Travel company is reading your mind – and says Chernobyl is hot this year


Brochures still have their place, but trends have moved on from simply leafing through glossy pages and choosing a holiday based on what looks nice or affordable.

British adventure specialists Explore! were in Dublin to showcase technology that reads your mind and offers you a destination country based on the mood of your brainwaves. Would-be customers put on a little plastic device, sit in a small pod and are then shown a series of dramatic videos, ranging from desert scenes to biking to swimming with turtles or encountering animals on safari.

Explore! Managing Director Ashley Toft as the adventure specialists reveal their brainwave technology at House, Dublin

How your brain reacts – showing excitement, curiosity and so on – is then fed into a computer which tells you where you want to be. Guinea pig Jim Murty of the Irish Daily Mail got Scotland – not his first choice, given that he’s from Scotland. Botswana popped up quite a bit, while Travel Extra got Jordan.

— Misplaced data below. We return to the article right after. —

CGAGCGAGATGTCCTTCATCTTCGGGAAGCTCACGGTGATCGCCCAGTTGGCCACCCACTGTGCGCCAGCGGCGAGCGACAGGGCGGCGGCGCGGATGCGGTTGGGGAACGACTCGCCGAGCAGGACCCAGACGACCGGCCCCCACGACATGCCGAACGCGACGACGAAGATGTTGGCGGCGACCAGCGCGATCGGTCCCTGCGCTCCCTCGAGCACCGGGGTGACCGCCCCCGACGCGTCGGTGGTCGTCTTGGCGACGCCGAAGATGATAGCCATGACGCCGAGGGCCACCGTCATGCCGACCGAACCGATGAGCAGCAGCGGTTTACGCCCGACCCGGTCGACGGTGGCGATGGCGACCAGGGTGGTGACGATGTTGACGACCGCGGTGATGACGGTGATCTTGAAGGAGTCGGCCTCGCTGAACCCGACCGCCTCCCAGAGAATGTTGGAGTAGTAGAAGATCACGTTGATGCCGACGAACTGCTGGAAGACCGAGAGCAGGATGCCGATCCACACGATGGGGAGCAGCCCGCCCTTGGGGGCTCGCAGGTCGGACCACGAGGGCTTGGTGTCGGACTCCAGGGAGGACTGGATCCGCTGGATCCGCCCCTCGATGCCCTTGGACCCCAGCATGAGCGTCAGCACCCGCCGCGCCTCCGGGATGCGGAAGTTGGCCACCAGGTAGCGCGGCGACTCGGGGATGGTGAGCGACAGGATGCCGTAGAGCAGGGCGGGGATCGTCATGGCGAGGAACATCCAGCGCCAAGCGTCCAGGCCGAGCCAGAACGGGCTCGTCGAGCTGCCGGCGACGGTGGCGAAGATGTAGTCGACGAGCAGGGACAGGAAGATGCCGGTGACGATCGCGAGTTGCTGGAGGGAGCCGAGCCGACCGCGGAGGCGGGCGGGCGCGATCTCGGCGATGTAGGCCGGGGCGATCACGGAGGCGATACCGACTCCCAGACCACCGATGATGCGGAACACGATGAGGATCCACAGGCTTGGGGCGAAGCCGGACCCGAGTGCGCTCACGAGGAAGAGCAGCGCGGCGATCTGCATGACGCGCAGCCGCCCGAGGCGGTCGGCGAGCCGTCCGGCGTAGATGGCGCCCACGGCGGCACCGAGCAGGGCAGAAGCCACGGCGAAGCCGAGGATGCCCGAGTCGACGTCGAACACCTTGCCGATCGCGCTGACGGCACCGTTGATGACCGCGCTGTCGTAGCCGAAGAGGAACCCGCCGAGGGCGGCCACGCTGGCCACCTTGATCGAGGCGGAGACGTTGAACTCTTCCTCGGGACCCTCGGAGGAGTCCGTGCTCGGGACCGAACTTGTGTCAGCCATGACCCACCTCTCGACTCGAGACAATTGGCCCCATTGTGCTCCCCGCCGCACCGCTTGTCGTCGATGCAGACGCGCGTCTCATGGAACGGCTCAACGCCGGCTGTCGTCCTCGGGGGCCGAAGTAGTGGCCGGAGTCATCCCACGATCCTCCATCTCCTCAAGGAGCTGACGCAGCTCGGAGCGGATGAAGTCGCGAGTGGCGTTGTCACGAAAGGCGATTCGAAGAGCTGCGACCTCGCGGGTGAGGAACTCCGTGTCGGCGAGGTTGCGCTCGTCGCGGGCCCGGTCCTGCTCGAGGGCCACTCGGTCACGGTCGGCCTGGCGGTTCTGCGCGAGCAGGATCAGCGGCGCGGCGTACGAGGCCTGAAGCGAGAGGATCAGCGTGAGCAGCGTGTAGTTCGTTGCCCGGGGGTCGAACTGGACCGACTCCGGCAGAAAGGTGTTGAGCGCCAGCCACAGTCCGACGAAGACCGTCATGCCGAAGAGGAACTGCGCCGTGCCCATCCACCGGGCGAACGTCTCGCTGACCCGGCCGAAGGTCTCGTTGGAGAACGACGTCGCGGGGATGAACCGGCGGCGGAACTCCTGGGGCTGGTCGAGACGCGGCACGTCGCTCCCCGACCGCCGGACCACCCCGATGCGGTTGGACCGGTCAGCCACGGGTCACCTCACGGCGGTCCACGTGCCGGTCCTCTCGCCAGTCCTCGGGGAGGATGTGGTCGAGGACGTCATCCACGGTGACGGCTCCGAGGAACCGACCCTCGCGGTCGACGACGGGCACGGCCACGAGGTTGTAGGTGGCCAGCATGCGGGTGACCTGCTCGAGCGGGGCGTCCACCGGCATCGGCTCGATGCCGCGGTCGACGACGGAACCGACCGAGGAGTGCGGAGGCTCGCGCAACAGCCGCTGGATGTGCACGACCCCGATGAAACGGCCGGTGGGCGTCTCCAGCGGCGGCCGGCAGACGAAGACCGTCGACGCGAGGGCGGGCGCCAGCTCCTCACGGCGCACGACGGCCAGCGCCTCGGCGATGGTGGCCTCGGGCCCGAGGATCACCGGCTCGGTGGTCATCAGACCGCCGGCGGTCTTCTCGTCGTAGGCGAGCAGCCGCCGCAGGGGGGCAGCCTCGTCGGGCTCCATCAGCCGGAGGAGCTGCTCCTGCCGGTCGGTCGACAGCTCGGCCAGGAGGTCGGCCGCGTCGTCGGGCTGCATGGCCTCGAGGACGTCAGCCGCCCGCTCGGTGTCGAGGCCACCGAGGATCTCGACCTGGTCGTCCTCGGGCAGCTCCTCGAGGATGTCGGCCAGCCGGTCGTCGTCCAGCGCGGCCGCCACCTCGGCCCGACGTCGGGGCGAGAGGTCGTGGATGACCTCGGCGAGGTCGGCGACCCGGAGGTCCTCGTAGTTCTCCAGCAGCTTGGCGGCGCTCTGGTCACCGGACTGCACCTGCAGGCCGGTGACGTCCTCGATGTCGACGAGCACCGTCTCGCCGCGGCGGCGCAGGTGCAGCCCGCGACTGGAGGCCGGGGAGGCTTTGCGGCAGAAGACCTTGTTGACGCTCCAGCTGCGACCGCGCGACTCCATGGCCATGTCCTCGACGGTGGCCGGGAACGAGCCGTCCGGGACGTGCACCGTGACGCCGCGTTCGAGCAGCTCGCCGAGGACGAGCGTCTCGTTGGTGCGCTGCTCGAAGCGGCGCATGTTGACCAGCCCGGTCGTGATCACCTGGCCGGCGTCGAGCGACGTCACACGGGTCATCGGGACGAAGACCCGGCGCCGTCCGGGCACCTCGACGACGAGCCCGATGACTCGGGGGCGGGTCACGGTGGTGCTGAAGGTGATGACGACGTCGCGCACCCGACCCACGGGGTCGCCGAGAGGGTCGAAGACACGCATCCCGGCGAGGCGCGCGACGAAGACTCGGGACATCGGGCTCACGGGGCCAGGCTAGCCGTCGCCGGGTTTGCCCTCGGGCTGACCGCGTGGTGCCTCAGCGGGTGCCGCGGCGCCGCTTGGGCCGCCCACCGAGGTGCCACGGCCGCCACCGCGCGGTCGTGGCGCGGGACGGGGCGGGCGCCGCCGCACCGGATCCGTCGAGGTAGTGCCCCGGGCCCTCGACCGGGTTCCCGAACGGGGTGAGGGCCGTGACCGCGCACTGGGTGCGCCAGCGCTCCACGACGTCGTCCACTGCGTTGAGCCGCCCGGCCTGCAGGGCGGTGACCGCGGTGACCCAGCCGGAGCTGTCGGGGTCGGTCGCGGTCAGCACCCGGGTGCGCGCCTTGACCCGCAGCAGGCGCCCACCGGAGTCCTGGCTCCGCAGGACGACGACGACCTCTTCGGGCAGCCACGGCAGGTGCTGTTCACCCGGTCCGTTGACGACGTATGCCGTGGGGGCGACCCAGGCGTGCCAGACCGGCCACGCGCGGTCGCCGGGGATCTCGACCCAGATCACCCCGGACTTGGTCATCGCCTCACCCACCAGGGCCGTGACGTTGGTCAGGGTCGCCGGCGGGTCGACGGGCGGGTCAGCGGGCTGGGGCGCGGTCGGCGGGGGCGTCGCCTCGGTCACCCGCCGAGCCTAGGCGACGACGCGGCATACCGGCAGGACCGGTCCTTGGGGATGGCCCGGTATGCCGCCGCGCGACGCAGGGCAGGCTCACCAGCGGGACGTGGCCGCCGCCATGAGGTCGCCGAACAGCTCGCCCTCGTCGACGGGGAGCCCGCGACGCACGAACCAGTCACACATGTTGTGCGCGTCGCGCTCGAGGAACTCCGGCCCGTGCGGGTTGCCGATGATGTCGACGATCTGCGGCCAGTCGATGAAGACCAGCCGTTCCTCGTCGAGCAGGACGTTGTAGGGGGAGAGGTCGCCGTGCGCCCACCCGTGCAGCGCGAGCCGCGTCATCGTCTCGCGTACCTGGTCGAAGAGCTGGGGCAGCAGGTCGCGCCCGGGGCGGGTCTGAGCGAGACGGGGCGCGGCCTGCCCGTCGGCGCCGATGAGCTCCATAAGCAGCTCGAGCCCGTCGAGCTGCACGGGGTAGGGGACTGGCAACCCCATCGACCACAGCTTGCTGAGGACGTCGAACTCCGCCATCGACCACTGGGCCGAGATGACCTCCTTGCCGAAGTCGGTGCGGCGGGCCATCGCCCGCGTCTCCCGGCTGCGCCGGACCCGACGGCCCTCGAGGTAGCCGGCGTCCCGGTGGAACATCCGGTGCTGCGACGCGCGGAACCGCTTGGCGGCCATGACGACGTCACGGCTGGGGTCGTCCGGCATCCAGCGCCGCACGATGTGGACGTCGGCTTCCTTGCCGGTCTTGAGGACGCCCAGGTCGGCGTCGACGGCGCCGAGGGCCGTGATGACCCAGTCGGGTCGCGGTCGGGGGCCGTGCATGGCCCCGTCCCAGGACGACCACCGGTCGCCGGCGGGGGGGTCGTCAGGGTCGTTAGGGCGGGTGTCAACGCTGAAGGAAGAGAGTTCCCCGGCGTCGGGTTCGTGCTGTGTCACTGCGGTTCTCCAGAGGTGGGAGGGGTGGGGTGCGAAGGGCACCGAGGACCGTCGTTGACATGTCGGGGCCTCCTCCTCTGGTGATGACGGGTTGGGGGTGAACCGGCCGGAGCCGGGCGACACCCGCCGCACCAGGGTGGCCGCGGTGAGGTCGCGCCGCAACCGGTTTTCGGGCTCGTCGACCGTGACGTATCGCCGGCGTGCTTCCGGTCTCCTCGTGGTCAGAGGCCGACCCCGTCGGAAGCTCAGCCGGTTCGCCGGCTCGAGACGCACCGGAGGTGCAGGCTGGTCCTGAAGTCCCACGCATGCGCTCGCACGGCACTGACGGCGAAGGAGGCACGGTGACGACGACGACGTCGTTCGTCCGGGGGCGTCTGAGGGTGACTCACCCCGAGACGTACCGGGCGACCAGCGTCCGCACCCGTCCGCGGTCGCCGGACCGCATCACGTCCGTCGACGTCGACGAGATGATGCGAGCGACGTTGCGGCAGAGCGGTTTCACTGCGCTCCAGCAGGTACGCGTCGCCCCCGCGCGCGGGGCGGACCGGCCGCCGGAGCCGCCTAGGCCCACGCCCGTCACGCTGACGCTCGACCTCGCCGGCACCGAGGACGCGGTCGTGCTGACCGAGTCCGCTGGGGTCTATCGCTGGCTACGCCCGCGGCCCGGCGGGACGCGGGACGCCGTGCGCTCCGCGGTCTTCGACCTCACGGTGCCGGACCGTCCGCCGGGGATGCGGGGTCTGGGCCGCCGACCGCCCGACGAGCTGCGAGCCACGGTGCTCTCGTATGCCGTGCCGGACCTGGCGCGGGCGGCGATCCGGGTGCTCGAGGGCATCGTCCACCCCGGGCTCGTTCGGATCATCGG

Explore! Managing Director Ashley Toft showcased the technology with his team, at House in Dublin. The special software known as electroencephalography, or EEG, tracks your emotional reactions to visual stimuli, and has been trialled on would-be customers around shopping malls in England and Scotland. The company says the program interprets subsequent electrical activity from the scalp and measures voltage fluctuations “resulting from ionic current flows within the neurons of the brain… the technology can then interpret this neurological activity to decide if you find something pleasurable”.

“We got back into the Irish market starting with this year’s Holiday World,” said Toft, revealing that “photographic holidays to Chernobyl are popular, spending two days exploring the Exclusion Zone”. He said the company is focused on experiences around the globe.

The include ones where travellers are immersed in local cultures with local people, and one unique trip to India where travellers get to visit a monastery which holds the Guinness World Record for chanting – non-stop all the way back to 1964.




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